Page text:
Congestion is the bane of motorists everywhere. At its worst, around many big cities, it turns freeways into parking lots. The Greenies, correctly in this case, blame it for pollution and waste of gasoline.
Purposeful drivers trying to get somewhere--like catching a flight, being on time for an appointment or just to punch in at the time-clock-- fume with frustration.
Among the solutions are High Occupancy Vehicle lanes during rush hours, popular in California, the Washington, D.C., area, Atlanta and elsewhere. To encourage car-pooling and thus get some cars off the road, use of HOV lanes is restricted to passenger vehicles with two or three occupants (it varies) or commercial vehicles and in some places, hybrid cars. Some areas even have “pick up” zones where commuters can stop to load on a free-loading, live passenger or two, enabling use of the rush-hour HOV lane.
Now there’s a proposal, brewing up a storm in the Northern Virginia suburbs of Washington, to impose a mileage tax on HOV users. Local jurisdictions are seeing their budgets gobbled up by the same pension and medical care benefit costs as automakers, hence they’re looking for new, politically safe sources of revenue. So what once was free and fast for politically correct car-poolers may not last forever.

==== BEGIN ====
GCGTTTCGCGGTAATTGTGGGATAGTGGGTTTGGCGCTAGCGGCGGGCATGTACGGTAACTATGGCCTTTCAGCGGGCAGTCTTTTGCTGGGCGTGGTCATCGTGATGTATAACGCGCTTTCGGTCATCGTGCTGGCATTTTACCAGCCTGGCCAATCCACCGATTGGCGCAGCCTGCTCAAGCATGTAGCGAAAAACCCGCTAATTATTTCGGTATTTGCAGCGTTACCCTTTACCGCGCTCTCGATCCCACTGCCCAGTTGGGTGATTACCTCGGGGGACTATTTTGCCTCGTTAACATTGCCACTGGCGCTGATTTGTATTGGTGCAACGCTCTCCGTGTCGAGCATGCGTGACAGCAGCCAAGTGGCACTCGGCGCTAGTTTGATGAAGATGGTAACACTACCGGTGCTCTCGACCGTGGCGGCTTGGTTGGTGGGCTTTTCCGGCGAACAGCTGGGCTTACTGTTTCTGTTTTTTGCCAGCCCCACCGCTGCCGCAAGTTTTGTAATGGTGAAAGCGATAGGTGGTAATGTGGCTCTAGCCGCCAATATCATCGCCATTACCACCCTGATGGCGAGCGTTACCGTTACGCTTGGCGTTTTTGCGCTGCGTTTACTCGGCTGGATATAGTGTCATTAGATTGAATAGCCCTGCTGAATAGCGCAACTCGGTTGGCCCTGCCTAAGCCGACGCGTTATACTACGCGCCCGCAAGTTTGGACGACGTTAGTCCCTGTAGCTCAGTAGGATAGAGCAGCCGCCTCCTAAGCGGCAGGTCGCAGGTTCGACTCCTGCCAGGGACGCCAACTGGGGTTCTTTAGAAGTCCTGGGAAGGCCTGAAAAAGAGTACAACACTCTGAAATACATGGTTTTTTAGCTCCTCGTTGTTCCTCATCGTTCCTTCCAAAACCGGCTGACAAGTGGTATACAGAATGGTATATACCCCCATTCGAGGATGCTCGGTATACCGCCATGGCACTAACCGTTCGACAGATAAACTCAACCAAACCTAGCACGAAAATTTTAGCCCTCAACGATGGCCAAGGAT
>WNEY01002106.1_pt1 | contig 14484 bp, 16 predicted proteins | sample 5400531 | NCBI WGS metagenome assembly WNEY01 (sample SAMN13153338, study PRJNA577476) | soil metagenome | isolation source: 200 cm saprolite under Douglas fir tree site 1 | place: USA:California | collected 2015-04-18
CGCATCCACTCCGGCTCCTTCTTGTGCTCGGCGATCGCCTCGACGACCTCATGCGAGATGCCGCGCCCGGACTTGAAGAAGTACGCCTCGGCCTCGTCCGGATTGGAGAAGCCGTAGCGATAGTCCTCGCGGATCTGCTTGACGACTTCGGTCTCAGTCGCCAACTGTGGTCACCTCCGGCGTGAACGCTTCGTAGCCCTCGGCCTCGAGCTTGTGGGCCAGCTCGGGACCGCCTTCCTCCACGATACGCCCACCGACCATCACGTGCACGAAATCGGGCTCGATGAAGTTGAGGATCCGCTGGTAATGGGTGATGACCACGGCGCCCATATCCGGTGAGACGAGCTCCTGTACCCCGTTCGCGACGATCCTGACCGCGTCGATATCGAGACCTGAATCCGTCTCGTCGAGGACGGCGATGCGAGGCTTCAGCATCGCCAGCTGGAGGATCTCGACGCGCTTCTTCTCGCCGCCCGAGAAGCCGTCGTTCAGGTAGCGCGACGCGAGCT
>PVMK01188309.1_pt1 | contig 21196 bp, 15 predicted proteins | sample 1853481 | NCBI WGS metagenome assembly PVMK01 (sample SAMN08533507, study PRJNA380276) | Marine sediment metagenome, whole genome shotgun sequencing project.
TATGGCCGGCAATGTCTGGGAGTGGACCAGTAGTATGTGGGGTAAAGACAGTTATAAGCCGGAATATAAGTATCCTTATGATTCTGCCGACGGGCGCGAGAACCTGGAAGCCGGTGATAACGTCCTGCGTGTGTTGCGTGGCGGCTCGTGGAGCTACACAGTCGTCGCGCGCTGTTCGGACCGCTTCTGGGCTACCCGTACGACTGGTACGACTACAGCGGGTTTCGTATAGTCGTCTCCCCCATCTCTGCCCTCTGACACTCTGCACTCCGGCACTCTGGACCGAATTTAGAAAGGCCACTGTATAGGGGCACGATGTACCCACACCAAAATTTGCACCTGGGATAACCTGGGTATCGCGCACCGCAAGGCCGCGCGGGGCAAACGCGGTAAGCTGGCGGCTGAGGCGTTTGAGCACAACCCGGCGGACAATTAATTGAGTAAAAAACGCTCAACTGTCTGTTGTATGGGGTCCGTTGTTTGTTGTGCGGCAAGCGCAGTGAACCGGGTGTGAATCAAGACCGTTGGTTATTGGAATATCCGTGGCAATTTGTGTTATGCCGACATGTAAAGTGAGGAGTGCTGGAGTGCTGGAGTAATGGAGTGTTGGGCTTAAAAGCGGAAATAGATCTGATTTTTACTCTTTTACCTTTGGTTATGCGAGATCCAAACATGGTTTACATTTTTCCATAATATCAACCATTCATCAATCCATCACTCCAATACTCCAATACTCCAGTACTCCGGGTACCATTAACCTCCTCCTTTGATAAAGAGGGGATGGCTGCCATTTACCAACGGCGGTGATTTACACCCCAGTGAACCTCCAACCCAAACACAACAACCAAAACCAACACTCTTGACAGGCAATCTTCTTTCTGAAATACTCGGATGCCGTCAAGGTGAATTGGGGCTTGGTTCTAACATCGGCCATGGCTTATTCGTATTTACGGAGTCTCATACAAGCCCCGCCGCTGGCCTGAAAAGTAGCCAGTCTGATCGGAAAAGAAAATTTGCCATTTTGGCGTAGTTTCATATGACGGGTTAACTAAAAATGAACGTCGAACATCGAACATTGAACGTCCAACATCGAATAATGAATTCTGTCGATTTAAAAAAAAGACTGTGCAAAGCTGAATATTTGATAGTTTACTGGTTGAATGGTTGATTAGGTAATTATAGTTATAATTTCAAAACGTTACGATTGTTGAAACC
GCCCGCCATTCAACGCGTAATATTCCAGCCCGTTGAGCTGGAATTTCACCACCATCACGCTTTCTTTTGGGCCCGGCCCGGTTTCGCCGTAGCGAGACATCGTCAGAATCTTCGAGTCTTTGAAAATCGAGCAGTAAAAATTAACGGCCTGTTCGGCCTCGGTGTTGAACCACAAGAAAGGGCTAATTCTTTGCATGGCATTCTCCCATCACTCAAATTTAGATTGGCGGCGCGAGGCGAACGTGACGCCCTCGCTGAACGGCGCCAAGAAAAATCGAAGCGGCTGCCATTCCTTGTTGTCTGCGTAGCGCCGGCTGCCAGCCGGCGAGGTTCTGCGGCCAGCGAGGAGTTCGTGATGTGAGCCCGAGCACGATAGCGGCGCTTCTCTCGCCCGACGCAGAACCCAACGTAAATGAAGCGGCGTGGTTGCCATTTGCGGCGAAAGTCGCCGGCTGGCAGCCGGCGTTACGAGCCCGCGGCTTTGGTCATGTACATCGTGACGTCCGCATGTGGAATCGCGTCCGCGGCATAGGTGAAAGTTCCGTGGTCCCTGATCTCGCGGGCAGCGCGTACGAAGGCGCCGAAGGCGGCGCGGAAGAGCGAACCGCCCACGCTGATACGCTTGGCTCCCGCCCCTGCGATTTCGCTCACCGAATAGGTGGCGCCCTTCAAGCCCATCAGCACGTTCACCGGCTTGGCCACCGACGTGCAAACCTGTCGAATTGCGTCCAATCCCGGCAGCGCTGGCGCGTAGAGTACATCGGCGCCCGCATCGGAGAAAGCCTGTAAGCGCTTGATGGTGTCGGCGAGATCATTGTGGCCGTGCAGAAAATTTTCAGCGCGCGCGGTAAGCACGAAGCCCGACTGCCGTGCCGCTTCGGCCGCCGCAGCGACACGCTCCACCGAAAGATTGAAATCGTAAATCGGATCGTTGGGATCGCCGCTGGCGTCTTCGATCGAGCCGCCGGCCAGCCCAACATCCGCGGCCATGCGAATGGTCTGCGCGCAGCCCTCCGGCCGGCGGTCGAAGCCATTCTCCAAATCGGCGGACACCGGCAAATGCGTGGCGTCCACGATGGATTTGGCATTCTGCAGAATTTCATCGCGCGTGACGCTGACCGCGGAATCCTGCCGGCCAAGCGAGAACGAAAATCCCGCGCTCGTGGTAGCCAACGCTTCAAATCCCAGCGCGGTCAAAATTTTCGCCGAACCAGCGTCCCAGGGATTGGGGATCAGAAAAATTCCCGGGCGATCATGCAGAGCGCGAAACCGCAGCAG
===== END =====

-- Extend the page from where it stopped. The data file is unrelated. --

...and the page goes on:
At the other end of the spectrum are congestion problems on arboreal "bike paths," at least inside the Washington Beltway. Fast-moving bicyclists and roller-bladers are crashing into mere walkers, and some serious injuries to pedestrians have resulted. So there’s talk of trying to impose various restrictions, like single-file for all, speed limits for those on wheels, and no radio/MP3/iPod earphones or cellphones for those on foot, so they can hear danger approaching.
It’s just not so much fun being Green anymore. Too damn many people stuffed into too little space, it seems, and no one “Big” (as in, say, Big Oil or Detroit) to demonize.--Mike Davis